All Buddha images are objects of veneration, so it should go without saying that touching Buddha images disrespectfully is inappropriate. When sitting on the floor of a monastery building that has a Buddha image, never point your feet in the direction of the image. If possible, observe the Lao and imitate the way they sit: in a modified kneeling position with legs pointed away from the image.


The lowland Lao traditionally greet each other with a nop – bringing their hands together at the chin in a prayer-like gesture. After the revolution the nop was discouraged, but it now seems to be making a comeback. This graceful gesture is more difficult to execute properly than it may at first appear, however, as the status of the persons giving and returning the nop determines how they execute it. Most Lao reserve the nop greeting for each other, preferring to shake hands with Westerners, and the only time a Westerner is likely to receive a nop is from the staff of upmarket hotels or fancy restaurants. In any case, if you do receive a nop as a gesture of greeting or thank you, it is best to reply with a smile and nod of the head.

The Lao often feel that many foreign visitors seem to be a bit aloof. They have obviously spent a lot of time and money to get so far from home, but once they get to Laos they walk around briskly, looking at the locals, but rarely bothering to smile or greet those they have come so far to see. Foreign visitors who are not grin-stingy will find that a smile and a sabai di (hello) will break the ice of initial reservation some locals may have upon seeing a foreigner, and will invariably bring a smile in response.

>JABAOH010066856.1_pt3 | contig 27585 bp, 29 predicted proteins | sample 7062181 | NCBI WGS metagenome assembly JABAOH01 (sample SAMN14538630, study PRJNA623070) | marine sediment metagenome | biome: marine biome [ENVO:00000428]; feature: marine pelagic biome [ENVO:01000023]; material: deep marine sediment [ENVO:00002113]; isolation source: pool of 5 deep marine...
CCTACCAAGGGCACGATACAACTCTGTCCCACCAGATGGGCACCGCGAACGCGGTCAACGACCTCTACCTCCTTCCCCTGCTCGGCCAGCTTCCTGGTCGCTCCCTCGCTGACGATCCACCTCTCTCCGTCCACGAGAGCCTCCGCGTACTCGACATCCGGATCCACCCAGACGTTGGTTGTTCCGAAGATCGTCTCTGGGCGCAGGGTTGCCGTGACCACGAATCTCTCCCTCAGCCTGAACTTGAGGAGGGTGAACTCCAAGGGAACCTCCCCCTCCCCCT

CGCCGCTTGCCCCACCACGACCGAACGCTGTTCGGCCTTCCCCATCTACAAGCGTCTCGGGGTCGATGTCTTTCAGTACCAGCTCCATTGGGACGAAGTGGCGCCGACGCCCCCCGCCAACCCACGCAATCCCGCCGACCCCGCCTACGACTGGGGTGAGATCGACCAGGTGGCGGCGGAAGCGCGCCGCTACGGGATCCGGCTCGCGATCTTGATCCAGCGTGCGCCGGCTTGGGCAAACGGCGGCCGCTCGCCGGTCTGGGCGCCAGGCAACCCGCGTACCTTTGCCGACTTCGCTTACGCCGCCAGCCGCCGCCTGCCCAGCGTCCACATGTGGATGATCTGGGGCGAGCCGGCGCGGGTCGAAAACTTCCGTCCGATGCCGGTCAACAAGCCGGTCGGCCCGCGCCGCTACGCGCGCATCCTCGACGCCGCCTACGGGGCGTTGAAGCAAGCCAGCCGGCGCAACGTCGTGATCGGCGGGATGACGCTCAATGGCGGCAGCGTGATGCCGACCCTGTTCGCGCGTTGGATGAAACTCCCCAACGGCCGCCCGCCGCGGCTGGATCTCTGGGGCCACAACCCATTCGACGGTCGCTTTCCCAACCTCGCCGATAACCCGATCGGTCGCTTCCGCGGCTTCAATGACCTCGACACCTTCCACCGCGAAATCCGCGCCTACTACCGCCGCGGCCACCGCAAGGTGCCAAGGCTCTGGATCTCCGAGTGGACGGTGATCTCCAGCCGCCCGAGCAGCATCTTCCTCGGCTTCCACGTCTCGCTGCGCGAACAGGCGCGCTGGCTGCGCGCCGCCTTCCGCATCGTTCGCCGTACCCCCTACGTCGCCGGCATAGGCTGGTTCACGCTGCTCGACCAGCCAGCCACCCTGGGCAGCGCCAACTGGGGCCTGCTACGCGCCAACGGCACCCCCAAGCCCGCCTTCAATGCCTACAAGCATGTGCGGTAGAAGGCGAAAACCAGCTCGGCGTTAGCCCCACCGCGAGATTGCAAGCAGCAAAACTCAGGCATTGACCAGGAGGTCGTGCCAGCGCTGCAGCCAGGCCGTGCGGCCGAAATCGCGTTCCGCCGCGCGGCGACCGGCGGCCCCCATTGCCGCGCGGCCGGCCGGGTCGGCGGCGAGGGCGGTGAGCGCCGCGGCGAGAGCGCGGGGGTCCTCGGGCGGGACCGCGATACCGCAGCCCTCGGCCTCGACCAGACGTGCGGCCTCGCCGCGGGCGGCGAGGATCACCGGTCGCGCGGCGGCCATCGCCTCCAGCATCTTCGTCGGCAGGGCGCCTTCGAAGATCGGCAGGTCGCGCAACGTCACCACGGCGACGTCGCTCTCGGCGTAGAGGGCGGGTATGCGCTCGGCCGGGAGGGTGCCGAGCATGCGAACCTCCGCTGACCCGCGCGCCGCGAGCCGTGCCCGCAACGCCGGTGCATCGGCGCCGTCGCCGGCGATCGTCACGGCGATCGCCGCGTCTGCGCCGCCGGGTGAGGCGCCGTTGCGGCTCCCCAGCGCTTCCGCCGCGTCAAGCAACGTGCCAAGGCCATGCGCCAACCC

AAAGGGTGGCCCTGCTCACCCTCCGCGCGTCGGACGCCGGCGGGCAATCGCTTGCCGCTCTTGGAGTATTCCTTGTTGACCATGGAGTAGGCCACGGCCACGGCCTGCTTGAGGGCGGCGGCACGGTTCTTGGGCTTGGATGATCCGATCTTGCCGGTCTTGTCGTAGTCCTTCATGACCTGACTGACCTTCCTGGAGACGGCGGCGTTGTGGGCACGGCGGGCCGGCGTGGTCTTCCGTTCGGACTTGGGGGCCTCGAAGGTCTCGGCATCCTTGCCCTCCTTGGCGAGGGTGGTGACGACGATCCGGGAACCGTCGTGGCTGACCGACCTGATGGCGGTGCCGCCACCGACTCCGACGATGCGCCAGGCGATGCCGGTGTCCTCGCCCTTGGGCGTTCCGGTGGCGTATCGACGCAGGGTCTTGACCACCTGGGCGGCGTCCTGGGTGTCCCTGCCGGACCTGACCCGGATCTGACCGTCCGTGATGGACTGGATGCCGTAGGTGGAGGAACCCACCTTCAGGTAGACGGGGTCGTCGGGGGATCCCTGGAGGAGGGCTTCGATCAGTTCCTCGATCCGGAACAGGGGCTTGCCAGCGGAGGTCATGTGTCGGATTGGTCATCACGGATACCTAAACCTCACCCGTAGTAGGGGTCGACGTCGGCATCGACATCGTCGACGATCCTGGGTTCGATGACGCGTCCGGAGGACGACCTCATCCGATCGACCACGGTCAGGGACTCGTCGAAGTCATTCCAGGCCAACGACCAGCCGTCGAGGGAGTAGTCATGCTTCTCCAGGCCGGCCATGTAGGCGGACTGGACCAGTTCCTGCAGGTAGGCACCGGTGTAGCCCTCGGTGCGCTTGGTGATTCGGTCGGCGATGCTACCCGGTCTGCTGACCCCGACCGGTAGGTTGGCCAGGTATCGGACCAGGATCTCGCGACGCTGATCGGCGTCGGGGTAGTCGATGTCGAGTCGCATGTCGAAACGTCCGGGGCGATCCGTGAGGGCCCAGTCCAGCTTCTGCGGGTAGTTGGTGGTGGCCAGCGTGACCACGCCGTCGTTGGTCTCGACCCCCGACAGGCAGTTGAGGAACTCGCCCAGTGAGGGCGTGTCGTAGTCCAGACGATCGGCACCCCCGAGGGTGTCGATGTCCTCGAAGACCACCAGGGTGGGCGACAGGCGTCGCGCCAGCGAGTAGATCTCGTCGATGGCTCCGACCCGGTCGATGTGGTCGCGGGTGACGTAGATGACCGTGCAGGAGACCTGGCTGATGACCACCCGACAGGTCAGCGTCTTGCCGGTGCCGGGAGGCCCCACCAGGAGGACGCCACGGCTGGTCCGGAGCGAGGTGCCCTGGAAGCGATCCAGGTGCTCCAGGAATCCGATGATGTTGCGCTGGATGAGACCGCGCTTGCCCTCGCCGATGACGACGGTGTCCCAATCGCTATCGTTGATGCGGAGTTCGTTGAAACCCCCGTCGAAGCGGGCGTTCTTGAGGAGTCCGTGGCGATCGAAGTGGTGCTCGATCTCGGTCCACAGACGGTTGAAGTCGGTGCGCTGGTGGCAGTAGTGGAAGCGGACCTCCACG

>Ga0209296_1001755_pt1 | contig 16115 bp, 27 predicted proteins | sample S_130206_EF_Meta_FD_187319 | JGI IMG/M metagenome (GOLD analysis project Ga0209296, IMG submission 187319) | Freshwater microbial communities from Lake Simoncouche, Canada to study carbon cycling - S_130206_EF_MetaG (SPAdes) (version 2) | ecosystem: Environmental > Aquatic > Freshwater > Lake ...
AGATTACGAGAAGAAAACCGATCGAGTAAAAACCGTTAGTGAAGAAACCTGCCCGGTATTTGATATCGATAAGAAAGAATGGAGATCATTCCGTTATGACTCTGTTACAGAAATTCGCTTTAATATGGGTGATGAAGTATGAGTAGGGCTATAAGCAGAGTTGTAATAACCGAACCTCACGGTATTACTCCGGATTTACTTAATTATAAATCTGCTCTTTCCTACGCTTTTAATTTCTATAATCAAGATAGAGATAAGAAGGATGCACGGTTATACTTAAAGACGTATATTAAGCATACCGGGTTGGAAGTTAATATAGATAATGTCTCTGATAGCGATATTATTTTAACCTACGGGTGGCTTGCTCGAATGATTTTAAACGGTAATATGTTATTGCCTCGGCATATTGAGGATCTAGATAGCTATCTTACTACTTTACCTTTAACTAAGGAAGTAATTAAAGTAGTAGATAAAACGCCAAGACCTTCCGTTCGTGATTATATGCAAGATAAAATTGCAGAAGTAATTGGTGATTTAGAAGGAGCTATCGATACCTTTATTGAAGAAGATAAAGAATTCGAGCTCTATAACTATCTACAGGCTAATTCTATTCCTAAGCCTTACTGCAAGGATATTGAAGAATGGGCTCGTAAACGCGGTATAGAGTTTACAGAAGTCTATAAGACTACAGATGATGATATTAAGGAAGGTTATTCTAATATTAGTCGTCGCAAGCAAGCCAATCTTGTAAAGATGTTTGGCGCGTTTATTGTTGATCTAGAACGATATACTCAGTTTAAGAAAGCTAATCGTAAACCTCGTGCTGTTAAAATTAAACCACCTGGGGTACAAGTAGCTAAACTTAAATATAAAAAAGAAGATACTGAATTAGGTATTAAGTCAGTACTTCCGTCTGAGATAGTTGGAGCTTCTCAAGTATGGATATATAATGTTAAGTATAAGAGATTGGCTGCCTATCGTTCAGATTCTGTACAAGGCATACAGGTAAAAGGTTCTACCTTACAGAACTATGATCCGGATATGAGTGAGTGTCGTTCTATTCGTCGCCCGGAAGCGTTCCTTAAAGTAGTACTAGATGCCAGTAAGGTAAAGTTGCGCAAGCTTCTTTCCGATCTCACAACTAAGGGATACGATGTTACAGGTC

It’s worth bearing in mind that, as in the rest of Asia, showing anger in Laos is rather futile – it’ll more likely be met with amusement or the swift departure of the person you’re talking to, in order to save face.

Social invitations

Lao people are very hospitable and will often go out of their way to help visitors. Especially in rural areas, you may find people inviting you to join them for a meal or to celebrate a birth or marriage. This is a real privilege, and even if you don’t wish to stay for long, it’s polite to join them and to accept at least one drink if it’s offered to you. More than anything, it gives you a chance to experience local life, and gives Lao people a good impression of the tourists that come to their country, and an opportunity to learn more about the world.

Sexual attitudes

Public displays of affection – even just hugging – are considered tasteless by the Lao and is likely to cause offence. Though the gay scene remains very underground in Laos, gay travellers are unlikely to be threatened or hassled. Sexual relations between an unmarried Lao national and a Westerner are officially illegal in Laos – in Vientiane especially, the law prohibiting Lao nationals from sharing hotel rooms with foreigners is sometimes enforced.